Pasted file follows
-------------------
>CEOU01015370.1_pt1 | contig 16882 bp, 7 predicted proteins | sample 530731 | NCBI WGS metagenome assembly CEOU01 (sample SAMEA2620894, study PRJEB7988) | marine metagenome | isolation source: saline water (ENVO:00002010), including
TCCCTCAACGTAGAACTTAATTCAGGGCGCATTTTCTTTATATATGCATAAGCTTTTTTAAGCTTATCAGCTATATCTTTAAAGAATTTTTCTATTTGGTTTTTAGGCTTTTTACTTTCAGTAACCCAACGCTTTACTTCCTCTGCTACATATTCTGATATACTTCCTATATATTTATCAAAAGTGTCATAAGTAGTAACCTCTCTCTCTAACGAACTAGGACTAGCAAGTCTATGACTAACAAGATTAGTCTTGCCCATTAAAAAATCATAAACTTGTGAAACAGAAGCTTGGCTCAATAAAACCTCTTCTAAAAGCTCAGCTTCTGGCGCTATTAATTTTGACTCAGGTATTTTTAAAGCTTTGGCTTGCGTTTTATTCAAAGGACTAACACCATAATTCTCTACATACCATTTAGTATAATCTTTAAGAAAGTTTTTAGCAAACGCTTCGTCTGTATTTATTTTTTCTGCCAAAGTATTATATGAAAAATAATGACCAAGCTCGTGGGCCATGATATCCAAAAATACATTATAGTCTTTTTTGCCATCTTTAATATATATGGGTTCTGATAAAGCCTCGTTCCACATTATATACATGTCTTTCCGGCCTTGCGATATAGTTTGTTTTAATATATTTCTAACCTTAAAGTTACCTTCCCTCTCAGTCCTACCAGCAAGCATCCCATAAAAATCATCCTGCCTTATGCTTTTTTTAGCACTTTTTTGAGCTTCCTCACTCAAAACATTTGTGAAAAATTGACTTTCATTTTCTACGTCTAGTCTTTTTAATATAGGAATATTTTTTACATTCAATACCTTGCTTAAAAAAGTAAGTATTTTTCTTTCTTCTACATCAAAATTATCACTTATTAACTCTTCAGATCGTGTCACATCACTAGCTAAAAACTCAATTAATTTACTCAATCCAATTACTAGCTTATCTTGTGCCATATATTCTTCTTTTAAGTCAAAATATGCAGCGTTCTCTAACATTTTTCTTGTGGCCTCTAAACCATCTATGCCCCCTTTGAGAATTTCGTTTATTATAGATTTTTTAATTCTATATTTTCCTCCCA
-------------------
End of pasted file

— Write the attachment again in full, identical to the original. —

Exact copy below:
>CEOU01015370.1_pt1 | contig 16882 bp, 7 predicted proteins | sample 530731 | NCBI WGS metagenome assembly CEOU01 (sample SAMEA2620894, study PRJEB7988) | marine metagenome | isolation source: saline water (ENVO:00002010), including
TCCCTCAACGTAGAACTTAATTCAGGGCGCATTTTCTTTATATATGCATAAGCTTTTTTAAGCTTATCAGCTATATCTTTAAAGAATTTTTCTATTTGGTTTTTAGGCTTTTTACTTTCAGTAACCCAACGCTTTACTTCCTCTGCTACATATTCTGATATACTTCCTATATATTTATCAAAAGTGTCATAAGTAGTAACCTCTCTCTCTAACGAACTAGGACTAGCAAGTCTATGACTAACAAGATTAGTCTTGCCCATTAAAAAATCATAAACTTGTGAAACAGAAGCTTGGCTCAATAAAACCTCTTCTAAAAGCTCAGCTTCTGGCGCTATTAATTTTGACTCAGGTATTTTTAAAGCTTTGGCTTGCGTTTTATTCAAAGGACTAACACCATAATTCTCTACATACCATTTAGTATAATCTTTAAGAAAGTTTTTAGCAAACGCTTCGTCTGTATTTATTTTTTCTGCCAAAGTATTATATGAAAAATAATGACCAAGCTCGTGGGCCATGATATCCAAAAATACATTATAGTCTTTTTTGCCATCTTTAATATATATGGGTTCTGATAAAGCCTCGTTCCACATTATATACATGTCTTTCCGGCCTTGCGATATAGTTTGTTTTAATATATTTCTAACCTTAAAGTTACCTTCCCTCTCAGTCCTACCAGCAAGCATCCCATAAAAATCATCCTGCCTTATGCTTTTTTTAGCACTTTTTTGAGCTTCCTCACTCAAAACATTTGTGAAAAATTGACTTTCATTTTCTACGTCTAGTCTTTTTAATATAGGAATATTTTTTACATTCAATACCTTGCTTAAAAAAGTAAGTATTTTTCTTTCTTCTACATCAAAATTATCACTTATTAACTCTTCAGATCGTGTCACATCACTAGCTAAAAACTCAATTAATTTACTCAATCCAATTACTAGCTTATCTTGTGCCATATATTCTTCTTTTAAGTCAAAATATGCAGCGTTCTCTAACATTTTTCTTGTGGCCTCTAAACCATCTATGCCCCCTTTGAGAATTTCGTTTATTATAGATTTTTTAATTCTATATTTTCCTCCCA